Tim Rogan, a principal with Houston Exterior Wall Inspection & Testing, notes, “Adding drainage requirements to stucco systems has been a long time coming. It addresses many of the issues I see in the field with moisture not getting out. Water moves in multiple dimensions within the stucco. Had this been implemented years ago, it would have saved people a lot of money.” The trend toward drainage provisions has happened independent of code adoption in many places already and is likely to become an industry standard for most cladding systems.

Image courtesy of TAMLYN

A code-compliant exterior wall assembly with stucco or manufactured stone now needs to meet specific requirements for a WRB and drainage.

Material Selection

In light of these new and updated code requirements, the question arises as to what type of material should be specified. In fact, the availability of drainable products and drainable systems has existed for many years since they enhance the water management and drying performance of other absorptive cladding systems as well. One approach is to use a Type II high-performance, non-woven building wrap made from a synthetic sheeting material. The advantages of a modern synthetic wrap product over traditional products (such as asphalt felt) include a WRB that is more durable and more easily sealed along the seams to create a continuous barrier over a variety of materials or different configurations.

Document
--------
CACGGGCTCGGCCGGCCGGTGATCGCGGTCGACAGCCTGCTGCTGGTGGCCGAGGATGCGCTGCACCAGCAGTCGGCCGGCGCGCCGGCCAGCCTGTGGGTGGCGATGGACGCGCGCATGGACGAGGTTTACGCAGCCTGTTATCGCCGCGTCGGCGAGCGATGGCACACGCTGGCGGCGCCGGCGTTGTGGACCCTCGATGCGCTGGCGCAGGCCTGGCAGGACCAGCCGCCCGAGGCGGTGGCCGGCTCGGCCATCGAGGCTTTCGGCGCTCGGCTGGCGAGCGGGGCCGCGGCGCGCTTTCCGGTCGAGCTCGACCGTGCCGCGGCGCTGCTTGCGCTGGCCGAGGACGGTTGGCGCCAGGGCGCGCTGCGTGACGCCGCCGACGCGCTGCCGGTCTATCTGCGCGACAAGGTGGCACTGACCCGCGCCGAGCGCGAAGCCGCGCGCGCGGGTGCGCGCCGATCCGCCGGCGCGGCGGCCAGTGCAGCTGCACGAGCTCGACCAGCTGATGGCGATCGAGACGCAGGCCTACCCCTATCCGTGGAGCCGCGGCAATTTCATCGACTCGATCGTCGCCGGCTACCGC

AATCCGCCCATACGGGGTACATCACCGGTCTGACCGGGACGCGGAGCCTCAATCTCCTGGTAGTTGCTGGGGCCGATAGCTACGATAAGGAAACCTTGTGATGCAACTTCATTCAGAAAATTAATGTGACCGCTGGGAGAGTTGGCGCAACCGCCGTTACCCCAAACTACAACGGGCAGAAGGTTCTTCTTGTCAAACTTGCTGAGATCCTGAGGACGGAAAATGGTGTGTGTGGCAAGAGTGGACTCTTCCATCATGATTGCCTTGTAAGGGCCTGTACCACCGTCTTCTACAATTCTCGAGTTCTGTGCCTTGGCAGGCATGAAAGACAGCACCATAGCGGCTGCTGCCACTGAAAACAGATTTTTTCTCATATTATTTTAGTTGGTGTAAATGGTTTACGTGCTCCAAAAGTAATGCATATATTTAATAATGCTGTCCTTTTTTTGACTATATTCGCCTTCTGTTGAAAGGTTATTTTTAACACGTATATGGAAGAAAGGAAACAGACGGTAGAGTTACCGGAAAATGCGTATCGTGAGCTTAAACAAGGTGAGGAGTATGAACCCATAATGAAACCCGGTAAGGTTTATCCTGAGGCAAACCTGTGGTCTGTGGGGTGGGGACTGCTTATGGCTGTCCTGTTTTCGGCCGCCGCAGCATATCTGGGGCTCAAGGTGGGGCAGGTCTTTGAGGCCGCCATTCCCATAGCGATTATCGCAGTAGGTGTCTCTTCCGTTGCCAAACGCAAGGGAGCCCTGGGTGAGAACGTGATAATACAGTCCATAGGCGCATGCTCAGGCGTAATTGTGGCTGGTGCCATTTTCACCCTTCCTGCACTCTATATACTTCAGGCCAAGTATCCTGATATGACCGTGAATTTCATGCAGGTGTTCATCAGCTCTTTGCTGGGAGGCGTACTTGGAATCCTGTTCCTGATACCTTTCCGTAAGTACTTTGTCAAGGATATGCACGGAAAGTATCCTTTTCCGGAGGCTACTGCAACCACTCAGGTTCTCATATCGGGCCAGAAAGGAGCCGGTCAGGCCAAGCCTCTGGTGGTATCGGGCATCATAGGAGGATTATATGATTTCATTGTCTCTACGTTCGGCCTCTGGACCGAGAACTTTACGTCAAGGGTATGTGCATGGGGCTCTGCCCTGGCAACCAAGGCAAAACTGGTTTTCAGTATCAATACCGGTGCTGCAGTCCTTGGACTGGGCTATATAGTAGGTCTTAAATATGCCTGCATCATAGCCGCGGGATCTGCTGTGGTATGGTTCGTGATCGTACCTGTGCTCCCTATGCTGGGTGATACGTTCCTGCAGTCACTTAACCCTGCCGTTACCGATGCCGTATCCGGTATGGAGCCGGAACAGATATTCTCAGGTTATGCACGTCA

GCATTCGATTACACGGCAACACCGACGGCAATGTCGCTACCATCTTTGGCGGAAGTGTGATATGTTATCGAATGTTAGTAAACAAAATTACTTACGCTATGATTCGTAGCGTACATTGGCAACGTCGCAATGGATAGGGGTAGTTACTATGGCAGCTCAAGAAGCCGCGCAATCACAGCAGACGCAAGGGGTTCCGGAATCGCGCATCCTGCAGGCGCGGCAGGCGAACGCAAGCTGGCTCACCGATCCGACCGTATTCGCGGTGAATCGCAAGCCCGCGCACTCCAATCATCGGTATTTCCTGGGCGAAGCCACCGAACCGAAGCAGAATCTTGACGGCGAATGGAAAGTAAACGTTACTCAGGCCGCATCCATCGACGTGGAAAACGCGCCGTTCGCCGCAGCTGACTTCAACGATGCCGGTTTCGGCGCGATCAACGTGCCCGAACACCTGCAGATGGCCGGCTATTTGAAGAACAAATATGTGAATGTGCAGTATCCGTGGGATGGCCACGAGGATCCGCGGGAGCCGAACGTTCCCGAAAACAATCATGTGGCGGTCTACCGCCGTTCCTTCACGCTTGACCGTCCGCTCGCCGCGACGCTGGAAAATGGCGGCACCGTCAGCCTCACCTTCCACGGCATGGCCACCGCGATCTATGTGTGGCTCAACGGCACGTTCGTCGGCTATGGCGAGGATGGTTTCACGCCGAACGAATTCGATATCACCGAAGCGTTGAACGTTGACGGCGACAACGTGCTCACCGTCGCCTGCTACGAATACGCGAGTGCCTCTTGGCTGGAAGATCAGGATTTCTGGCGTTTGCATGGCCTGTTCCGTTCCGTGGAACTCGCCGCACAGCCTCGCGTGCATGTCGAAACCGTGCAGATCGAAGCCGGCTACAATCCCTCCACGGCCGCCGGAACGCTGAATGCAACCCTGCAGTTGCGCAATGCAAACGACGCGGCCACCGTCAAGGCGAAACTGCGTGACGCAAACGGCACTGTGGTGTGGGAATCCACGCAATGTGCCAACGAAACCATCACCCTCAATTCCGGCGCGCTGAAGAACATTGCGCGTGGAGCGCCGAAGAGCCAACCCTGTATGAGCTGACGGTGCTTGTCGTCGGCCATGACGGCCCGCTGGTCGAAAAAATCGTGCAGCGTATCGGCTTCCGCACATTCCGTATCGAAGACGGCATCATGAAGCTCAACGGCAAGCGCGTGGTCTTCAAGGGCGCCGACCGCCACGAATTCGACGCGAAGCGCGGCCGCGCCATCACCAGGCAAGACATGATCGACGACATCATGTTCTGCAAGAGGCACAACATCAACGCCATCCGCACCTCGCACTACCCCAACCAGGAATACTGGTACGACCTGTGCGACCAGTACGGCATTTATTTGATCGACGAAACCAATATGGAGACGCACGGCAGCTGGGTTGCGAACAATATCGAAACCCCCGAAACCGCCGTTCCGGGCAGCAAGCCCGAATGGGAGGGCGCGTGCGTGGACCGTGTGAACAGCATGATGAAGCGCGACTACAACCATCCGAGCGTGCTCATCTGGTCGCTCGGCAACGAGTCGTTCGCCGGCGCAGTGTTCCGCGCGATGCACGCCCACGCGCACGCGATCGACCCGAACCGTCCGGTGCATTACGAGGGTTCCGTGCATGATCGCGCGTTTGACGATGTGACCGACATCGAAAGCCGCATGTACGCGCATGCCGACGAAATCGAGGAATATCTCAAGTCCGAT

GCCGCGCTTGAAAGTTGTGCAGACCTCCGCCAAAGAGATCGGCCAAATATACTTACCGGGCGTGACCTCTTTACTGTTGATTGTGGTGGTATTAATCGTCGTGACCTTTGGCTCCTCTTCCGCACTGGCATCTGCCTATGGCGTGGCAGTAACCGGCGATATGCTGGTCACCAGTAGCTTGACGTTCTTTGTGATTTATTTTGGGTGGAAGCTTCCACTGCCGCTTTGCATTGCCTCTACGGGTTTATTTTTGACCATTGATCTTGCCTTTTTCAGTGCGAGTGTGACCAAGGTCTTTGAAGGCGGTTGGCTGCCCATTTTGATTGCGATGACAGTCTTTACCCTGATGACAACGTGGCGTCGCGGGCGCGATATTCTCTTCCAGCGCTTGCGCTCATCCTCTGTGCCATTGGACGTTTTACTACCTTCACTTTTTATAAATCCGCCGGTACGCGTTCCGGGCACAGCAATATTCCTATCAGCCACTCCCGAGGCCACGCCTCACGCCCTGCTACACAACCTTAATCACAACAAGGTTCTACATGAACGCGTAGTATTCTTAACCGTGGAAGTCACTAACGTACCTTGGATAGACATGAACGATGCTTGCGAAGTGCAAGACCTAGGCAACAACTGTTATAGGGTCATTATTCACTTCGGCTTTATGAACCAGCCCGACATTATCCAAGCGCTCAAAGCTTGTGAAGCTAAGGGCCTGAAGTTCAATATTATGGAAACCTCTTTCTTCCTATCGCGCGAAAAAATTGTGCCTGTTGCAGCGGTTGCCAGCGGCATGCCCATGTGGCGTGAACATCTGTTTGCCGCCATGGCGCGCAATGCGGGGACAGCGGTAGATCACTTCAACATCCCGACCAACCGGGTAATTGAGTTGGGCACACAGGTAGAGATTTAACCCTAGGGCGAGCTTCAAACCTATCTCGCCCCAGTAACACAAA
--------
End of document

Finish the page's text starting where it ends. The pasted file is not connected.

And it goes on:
A significant innovation in such high-performance building wraps has been the addition of integral spacers to very effectively create a manufactured drainage gap between the cladding and the wrap. The conventional means to create a gap in a framed wall system is to use furring channels or wood strips. This works, of course, but requires more labor, time, and cost to install the furring and often special considerations for adequate ventilation behind the cladding. The alternative that has become recognized as a best-practice solution is to use a drainable building wrap that provides its own integrated method of drainage that meets the drainage efficiency requirements of the code.